Leading Change: Female Pioneers in Patenting and Inventing

Session organizer/s: Youssouf Merouani

Do women patent differently - the patent system of the GDR

Session: 5

Authors: Finni Jo Erdmann

Co-authors: NA

Abstract: In its legacy the GDR is often “praised” for its progress in terms of its policies to promote women, especially in professional life. This research investigates whether this progress was sustainable for these women. Both the patent-system of the GDR in its whole, and the occurrence and characteristics of female inventorship in the 20th century, have not yet been sufficiently researched. To change this, a complete database on GDR patents is built to find female inventors and patent holders and to show how female innovation developed in the GDR over time and whether it differentiated from the development of overall innovation in the GDR. This research therefore contributes to the prevailing literature on gender gaps in patenting. First findings suggest that in the initial years of the GDR female driven innovation is low in numbers, and that among Merited Inventors throughout the timespan of the GDR women were even harder to find, but in the late years of the GDR inventions with female participation held a much higher percentage. The hypothesis is that the women´s policy of the GDR had to have at least a certain impact on the female-driven innovation.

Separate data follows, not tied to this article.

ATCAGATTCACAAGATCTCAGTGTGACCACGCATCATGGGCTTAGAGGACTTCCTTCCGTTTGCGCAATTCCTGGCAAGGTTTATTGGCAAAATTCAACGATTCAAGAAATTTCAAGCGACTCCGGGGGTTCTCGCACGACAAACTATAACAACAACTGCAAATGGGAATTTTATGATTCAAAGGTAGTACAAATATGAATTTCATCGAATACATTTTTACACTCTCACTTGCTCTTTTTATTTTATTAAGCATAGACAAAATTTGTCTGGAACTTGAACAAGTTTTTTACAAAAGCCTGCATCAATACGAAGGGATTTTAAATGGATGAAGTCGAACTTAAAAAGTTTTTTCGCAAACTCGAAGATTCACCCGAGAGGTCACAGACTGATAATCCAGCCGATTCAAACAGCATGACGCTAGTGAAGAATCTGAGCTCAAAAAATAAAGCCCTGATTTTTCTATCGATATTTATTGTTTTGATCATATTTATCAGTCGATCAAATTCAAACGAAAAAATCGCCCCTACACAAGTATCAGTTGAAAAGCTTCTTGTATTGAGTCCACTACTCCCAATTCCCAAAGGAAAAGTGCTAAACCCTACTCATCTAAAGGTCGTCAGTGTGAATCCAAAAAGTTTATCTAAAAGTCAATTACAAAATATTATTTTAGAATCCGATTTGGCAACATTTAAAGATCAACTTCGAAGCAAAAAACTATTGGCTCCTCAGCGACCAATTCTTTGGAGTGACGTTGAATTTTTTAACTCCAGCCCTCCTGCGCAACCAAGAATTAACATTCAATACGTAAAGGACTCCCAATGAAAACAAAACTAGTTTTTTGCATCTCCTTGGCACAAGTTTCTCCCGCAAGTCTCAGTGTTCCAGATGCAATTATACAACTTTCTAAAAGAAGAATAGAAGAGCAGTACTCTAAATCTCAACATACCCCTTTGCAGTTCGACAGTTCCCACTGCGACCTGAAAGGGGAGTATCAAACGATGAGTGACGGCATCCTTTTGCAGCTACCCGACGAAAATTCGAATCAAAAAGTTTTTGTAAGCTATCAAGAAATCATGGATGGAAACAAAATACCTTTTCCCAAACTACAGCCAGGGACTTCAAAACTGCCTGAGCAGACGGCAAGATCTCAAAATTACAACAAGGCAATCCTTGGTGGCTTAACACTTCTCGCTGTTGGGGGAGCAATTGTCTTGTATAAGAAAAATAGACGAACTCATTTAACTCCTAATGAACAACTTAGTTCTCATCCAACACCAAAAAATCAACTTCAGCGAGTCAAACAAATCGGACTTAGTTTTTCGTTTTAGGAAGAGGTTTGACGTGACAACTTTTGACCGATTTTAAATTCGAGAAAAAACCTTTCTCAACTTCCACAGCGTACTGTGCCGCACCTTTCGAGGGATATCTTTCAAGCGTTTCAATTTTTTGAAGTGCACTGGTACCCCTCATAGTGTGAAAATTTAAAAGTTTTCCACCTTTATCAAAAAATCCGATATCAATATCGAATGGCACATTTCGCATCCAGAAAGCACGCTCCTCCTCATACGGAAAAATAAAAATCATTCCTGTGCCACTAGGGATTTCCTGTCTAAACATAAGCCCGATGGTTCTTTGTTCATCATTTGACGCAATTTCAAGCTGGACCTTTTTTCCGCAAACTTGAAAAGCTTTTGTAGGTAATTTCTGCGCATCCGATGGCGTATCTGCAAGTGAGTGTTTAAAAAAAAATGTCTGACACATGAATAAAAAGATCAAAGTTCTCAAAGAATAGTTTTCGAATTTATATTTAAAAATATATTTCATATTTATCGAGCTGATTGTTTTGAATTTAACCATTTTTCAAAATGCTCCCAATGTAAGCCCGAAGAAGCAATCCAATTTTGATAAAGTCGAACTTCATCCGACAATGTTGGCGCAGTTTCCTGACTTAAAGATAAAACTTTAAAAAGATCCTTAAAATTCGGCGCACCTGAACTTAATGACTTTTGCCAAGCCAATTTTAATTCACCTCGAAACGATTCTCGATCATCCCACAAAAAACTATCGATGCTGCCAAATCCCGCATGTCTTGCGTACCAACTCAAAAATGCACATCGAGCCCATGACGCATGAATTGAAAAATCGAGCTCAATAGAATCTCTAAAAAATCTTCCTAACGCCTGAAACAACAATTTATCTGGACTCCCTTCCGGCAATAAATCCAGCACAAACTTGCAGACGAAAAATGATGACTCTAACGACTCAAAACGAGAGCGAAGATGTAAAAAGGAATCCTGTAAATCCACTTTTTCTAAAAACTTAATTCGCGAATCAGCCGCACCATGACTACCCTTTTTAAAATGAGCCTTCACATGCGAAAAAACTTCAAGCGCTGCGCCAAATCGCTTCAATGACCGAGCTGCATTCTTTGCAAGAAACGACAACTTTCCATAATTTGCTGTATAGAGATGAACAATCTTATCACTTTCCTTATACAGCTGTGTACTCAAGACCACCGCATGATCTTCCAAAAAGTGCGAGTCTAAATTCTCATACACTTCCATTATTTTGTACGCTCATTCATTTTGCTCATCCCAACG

Women inventors: an exploration of French patents 1791-1900

Session: 5

Authors: Youssouf Merouani

Co-authors: Faustine Perrin